Remember what you read
Infer meaning
Tovani, 2004, pg. 31
Strategies for reading math
problems:
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Read slowly and pause often
Read with a pencil in hand for notes, labels,
and diagrams
Use graphic organizers (KWC Chart)
Every word and symbol is important; don’t
skim
(Hyde, 2006; Kester et. al, 2009; Thompson et al., 2008; Tovani, 2004, pg. 31)
Strategies for reading math
problems:
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Think about related problems
Read instructions carefully
Pay attention to the figures and tables
Use pre-reading strategies like:
• Scanning text for unknown words
• Identifying prefixes and roots
Read more than once
(Hyde, 2006; Kester et. al, 2009; Thompson et al., 2008; Tovani, 2004, pg. 31)
Text Features
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Two languages: Mathematical and English
Succinct text: every word important
Definitions
Real World Applications
Historical References
Tables
Graphs and charts
Bold, underlined, italic text
Collaboration: Vocabulary
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Essential for mathematical literacy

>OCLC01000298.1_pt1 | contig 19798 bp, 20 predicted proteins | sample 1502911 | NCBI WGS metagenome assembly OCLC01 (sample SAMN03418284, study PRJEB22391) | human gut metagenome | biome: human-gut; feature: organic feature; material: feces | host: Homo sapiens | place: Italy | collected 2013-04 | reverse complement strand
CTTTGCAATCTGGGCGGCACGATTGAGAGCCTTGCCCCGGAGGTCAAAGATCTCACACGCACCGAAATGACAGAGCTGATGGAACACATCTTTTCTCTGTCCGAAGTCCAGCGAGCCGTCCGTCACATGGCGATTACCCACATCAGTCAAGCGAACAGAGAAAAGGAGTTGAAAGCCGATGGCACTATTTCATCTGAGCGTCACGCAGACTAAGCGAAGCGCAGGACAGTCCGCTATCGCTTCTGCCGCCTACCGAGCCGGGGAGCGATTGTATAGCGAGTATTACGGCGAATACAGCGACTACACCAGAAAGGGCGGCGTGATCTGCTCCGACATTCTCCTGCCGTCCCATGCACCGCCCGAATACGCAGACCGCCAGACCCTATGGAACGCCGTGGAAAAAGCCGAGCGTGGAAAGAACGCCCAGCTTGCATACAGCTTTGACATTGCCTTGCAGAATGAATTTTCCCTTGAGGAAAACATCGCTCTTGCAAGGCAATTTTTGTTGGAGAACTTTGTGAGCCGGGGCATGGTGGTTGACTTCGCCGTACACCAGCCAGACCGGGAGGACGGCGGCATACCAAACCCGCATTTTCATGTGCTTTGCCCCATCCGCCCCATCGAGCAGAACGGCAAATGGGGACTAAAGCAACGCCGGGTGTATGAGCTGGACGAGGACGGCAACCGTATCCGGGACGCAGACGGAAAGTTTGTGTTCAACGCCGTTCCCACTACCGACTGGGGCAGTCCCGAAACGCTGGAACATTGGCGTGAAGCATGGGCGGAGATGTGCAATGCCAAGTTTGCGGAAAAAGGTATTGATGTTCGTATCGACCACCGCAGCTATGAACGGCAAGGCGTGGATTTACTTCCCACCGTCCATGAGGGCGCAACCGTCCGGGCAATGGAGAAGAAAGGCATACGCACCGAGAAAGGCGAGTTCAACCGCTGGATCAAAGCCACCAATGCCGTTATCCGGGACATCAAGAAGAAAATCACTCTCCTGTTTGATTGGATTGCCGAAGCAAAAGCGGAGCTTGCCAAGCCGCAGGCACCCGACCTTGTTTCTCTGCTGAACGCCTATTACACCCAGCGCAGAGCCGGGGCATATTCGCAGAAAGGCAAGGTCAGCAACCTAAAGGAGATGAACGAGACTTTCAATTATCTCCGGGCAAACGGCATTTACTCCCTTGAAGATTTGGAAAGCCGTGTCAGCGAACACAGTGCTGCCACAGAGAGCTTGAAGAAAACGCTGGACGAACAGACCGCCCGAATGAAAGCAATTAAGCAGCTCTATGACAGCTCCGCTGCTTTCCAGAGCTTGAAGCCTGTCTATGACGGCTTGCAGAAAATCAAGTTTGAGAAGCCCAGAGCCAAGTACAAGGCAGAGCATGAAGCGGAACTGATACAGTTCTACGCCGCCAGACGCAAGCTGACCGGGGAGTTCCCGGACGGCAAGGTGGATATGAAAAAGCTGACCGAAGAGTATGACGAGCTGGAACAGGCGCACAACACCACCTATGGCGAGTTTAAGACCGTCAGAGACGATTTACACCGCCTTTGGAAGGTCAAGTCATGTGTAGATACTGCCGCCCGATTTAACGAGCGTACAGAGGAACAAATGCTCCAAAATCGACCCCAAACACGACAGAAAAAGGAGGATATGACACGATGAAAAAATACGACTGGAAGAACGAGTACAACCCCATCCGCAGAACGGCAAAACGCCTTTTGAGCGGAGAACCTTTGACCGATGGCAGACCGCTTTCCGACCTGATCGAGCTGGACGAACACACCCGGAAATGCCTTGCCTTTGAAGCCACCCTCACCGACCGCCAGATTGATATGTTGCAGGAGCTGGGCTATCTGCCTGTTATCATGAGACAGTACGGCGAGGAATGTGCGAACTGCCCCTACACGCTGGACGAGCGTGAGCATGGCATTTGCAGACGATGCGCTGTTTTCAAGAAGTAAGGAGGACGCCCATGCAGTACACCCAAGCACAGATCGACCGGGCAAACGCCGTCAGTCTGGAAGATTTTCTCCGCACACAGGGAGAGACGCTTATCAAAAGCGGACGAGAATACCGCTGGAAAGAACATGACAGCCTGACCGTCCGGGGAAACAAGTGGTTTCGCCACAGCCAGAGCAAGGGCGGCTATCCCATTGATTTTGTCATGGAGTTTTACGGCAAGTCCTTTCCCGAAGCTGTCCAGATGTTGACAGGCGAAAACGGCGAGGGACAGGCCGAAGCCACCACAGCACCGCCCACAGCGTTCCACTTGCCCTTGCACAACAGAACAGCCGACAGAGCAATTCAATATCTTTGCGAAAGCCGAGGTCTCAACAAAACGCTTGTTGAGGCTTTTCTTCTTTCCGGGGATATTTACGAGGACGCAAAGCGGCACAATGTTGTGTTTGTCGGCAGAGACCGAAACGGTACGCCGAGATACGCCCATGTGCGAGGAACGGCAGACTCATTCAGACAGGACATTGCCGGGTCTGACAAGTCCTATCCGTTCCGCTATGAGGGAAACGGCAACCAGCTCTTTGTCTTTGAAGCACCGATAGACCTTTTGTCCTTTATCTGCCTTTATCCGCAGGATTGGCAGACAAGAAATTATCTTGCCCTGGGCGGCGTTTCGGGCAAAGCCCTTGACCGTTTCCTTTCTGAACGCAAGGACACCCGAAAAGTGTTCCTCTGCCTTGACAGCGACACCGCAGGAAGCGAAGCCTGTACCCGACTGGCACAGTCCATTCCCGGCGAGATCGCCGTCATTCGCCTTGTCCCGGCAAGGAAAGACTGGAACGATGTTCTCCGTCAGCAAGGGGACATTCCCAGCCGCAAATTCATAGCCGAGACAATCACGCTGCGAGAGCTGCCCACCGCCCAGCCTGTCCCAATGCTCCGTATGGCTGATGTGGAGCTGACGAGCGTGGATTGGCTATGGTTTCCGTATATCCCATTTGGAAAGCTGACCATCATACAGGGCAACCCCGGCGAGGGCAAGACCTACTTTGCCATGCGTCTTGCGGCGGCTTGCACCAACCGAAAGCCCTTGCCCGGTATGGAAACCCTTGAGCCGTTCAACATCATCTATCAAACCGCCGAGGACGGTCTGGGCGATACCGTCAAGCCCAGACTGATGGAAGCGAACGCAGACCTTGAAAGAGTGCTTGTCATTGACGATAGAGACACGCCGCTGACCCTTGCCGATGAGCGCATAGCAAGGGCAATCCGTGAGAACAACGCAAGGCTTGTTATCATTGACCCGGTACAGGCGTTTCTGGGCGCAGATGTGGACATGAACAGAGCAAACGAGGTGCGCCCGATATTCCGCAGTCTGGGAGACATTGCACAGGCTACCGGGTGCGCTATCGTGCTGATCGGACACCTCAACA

Different meanings in math than
traditional English
Must understand math vocabulary to use
it in speech and writing.
Use 30 times before “owning” it
(Thompson et al., 2008)
Vocabulary Instruction Ideas
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Math word wall
Personal dictionary
Modeling while reading math text
Multiple representations chart
Multiple Representations Chart
Mathematical Example
Real-Life Example
Visual Example
Explanation in Words
Collaboration: Inquiry-driven
projects
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“Teaching for mathematical power
requires providing experiences that
stimulate students’ curiosity and build
confidence in investigating, problem
solving, and communication.”
(Zemelman et al.,1998, pg. 89)
Collaboration: Inquiry-driven
projects
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Similar skills for math and information
literacy:
• Problem solving
• Questioning
• Justify answers and solutions (Zelman)
• Draw logical conclusions
• Develop thinking and reasoning skills
(Fleming, 2004 & Zemelman et al., 1998, pg. 105)
Collaboration: Inquiry-driven
projects
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“Students at all grades can listen or read the
arguments of others, decide whether they